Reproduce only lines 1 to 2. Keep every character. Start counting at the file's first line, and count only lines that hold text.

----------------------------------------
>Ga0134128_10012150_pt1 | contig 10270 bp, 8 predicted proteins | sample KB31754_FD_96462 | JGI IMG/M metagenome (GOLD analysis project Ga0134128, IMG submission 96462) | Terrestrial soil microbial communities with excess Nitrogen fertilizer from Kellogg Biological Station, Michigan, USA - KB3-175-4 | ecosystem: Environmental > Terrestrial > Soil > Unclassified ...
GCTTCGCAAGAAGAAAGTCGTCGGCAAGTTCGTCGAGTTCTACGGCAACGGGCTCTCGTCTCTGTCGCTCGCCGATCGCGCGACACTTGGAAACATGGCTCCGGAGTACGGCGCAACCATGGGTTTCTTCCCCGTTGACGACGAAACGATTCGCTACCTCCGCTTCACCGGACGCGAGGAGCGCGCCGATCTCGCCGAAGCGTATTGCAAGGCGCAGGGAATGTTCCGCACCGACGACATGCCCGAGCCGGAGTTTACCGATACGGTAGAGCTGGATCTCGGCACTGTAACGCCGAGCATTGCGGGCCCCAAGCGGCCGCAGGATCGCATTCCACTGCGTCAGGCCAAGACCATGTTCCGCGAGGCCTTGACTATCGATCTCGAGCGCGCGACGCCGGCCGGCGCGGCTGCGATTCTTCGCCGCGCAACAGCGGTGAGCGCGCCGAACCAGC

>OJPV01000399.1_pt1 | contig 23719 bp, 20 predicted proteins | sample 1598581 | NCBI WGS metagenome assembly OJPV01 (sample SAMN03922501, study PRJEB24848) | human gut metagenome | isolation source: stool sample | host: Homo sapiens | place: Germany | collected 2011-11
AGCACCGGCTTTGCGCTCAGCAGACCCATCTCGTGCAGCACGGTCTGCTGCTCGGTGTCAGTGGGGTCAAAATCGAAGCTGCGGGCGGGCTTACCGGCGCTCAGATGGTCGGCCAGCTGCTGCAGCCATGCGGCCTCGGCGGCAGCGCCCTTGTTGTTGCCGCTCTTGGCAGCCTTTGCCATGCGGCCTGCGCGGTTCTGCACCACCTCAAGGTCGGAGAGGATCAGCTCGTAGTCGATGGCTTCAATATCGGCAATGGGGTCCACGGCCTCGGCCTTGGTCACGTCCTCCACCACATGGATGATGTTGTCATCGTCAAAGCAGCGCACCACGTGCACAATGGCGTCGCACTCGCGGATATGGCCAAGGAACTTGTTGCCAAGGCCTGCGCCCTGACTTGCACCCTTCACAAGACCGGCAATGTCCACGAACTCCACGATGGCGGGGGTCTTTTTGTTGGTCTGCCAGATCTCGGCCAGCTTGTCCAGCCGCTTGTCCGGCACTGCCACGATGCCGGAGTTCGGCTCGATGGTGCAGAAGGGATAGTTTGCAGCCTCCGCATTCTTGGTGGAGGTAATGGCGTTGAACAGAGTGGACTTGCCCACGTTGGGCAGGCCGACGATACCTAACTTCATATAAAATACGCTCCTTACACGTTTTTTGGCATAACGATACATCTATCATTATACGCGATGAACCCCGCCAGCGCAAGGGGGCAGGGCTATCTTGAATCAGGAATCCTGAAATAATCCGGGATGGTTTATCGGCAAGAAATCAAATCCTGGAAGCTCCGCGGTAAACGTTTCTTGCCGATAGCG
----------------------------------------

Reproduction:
>Ga0134128_10012150_pt1 | contig 10270 bp, 8 predicted proteins | sample KB31754_FD_96462 | JGI IMG/M metagenome (GOLD analysis project Ga0134128, IMG submission 96462) | Terrestrial soil microbial communities with excess Nitrogen fertilizer from Kellogg Biological Station, Michigan, USA - KB3-175-4 | ecosystem: Environmental > Terrestrial > Soil > Unclassified ...
GCTTCGCAAGAAGAAAGTCGTCGGCAAGTTCGTCGAGTTCTACGGCAACGGGCTCTCGTCTCTGTCGCTCGCCGATCGCGCGACACTTGGAAACATGGCTCCGGAGTACGGCGCAACCATGGGTTTCTTCCCCGTTGACGACGAAACGATTCGCTACCTCCGCTTCACCGGACGCGAGGAGCGCGCCGATCTCGCCGAAGCGTATTGCAAGGCGCAGGGAATGTTCCGCACCGACGACATGCCCGAGCCGGAGTTTACCGATACGGTAGAGCTGGATCTCGGCACTGTAACGCCGAGCATTGCGGGCCCCAAGCGGCCGCAGGATCGCATTCCACTGCGTCAGGCCAAGACCATGTTCCGCGAGGCCTTGACTATCGATCTCGAGCGCGCGACGCCGGCCGGCGCGGCTGCGATTCTTCGCCGCGCAACAGCGGTGAGCGCGCCGAACCAGC